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Mama Coulson Knows Best

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“Talk to me Barton,” Coulson said quietly as he put on his blinker and turned onto a side street lined with small, cottage-like houses with neatly kept lawns.

Cul-de-sacs, Clint thought they were called, but how would he really know?

This wasn’t his area, these postcard little communities with their matching SUV’s and their American flags waving happily from the front yard. Coulson had assured him that this was ok, that holing up in his childhood home with his parents for a few days was safe, but Clint was more nervous than he’d been facing down a roomful of drawn pistols and it showed. The sniper, who could maintain his position with a deadly stillness for hours while waiting for his mark, was shifting constantly in the passenger seat, his left knee bouncing like a piston and his hands curling and uncurling insistently, twitching for a bow.

It wasn’t the area that made him anxious - the cookie-cutter, picture-perfect little houses - it was what they held, what they were that was making Clint sweat.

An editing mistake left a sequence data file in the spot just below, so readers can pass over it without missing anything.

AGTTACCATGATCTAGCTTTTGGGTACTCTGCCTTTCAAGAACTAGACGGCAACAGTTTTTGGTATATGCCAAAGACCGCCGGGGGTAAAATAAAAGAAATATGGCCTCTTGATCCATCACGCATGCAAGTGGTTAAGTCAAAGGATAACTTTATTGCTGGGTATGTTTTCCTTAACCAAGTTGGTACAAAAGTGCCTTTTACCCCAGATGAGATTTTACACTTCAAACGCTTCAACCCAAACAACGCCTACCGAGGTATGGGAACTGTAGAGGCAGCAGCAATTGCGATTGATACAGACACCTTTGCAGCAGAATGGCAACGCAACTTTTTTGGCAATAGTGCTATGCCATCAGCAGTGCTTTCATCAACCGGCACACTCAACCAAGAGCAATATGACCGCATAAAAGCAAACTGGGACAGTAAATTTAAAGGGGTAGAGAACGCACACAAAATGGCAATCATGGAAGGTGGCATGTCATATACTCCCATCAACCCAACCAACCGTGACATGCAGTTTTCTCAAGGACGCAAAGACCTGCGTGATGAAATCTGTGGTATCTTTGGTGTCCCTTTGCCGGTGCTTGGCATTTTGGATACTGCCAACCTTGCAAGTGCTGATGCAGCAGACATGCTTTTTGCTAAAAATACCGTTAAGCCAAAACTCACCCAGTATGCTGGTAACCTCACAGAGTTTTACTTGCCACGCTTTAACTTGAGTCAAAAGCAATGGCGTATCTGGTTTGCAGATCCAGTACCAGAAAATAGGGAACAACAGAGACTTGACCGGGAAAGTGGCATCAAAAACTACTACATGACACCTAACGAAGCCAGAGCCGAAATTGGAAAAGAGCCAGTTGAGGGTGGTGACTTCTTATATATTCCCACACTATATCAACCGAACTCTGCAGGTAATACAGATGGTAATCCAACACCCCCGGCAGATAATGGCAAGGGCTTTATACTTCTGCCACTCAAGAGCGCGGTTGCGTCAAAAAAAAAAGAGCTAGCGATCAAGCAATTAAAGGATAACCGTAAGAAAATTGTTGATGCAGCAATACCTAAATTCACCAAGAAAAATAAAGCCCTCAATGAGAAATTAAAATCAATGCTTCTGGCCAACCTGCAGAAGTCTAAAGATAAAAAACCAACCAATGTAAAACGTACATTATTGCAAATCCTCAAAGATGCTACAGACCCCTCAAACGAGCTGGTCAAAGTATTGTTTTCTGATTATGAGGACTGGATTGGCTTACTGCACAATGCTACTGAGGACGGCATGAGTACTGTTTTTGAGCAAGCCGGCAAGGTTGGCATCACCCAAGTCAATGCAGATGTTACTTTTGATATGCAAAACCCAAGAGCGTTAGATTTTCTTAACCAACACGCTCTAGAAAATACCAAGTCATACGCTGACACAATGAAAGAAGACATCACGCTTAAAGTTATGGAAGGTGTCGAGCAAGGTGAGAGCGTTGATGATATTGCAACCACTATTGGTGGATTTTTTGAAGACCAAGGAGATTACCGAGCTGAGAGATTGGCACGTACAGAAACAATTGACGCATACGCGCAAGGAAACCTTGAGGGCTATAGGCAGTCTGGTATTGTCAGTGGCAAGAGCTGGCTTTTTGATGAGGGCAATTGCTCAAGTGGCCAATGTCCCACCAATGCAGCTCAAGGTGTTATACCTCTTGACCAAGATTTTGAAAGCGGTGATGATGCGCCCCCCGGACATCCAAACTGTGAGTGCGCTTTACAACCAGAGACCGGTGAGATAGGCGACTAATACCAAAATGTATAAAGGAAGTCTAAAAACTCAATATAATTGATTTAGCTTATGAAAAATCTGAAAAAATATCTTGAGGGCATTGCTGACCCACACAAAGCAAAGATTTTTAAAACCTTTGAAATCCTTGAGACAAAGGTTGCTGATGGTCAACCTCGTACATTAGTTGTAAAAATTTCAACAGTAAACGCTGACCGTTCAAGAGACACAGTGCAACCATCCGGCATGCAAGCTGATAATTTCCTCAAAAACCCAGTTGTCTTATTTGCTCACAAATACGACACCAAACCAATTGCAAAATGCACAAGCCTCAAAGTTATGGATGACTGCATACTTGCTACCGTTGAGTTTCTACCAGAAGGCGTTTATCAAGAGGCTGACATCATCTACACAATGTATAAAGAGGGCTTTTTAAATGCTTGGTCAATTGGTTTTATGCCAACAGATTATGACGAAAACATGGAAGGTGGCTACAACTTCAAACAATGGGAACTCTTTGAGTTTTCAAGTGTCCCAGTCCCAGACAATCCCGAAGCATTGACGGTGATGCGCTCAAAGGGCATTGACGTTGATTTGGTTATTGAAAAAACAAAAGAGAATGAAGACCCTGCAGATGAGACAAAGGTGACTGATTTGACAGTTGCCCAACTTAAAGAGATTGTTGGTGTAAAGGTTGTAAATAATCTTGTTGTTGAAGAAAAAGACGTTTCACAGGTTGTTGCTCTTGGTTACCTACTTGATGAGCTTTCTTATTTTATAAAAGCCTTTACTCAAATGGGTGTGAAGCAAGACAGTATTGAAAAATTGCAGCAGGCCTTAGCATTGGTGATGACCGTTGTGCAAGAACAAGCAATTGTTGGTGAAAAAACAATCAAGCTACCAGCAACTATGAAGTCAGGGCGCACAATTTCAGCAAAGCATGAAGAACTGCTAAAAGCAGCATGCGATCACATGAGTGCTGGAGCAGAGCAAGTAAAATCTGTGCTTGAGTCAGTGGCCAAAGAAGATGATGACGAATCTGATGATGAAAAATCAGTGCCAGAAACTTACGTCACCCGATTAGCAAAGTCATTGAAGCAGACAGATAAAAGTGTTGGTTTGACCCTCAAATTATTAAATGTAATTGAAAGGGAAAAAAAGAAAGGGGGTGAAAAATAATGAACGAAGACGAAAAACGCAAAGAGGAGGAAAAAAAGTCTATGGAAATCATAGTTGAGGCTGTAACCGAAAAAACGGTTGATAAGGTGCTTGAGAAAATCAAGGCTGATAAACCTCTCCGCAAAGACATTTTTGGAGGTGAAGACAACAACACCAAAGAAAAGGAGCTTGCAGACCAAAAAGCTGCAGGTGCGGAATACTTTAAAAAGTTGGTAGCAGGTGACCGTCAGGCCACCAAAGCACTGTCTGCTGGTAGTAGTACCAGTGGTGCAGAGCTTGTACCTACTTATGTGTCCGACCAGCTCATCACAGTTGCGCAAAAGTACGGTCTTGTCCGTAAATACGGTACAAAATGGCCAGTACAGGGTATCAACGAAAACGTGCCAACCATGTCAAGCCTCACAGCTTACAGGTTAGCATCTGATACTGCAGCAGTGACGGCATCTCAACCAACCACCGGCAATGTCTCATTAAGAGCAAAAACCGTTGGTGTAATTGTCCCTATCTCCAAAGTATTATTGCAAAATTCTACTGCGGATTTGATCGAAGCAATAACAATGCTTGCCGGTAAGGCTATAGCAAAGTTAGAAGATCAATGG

Coulson’s family.

Clint didn’t… Clint didn’t do home, didn’t do family. He’d never had a real one growing up, on either count, not one that didn’t remind him of shouting and anger and abuse, not one that lasted more than a few months at a time and didn’t leave him feeling cold and hungry and small when he remembered it. He didn’t know what to expect or how to act, and the very thought of being dropped into the middle of any wholesome, All-American household made him uncomfortable. The fact that it was Coulson’s…

Well, that terrified him.

It was more than just the fact that he was harboring a crush on his handler. Coulson was one of very few people he was close to, very few people that he trusted. He fully believed that he owed the man his life – without him by now he’d either be dead in a gutter somewhere or wishing that he was. No, it was more than that, more than the thought of being allowed a rare glimpse into the private life of the mentor that he knew so little about, that was so closely and jealously guarded, more than the fact that Coulson trusted him enough to bring him to his very doorstep…

No, Clint respected Coulson.

It was a fairly foreign experience for him, respecting someone. SHIELD had introduced him to a number of men and women who were impressively skilled, competent and at the top of their field, men and women who were mostly good and who didn’t look down on him for who he was, who he’d been. His handler though, the man was something else entirely. Even without the completely ridiculous years of pining, he’d proven to Clint time and time again that he valued him, trusted his opinion on ops, believed in him, and he’d been the first one to do all that, perhaps in Clint’s whole life.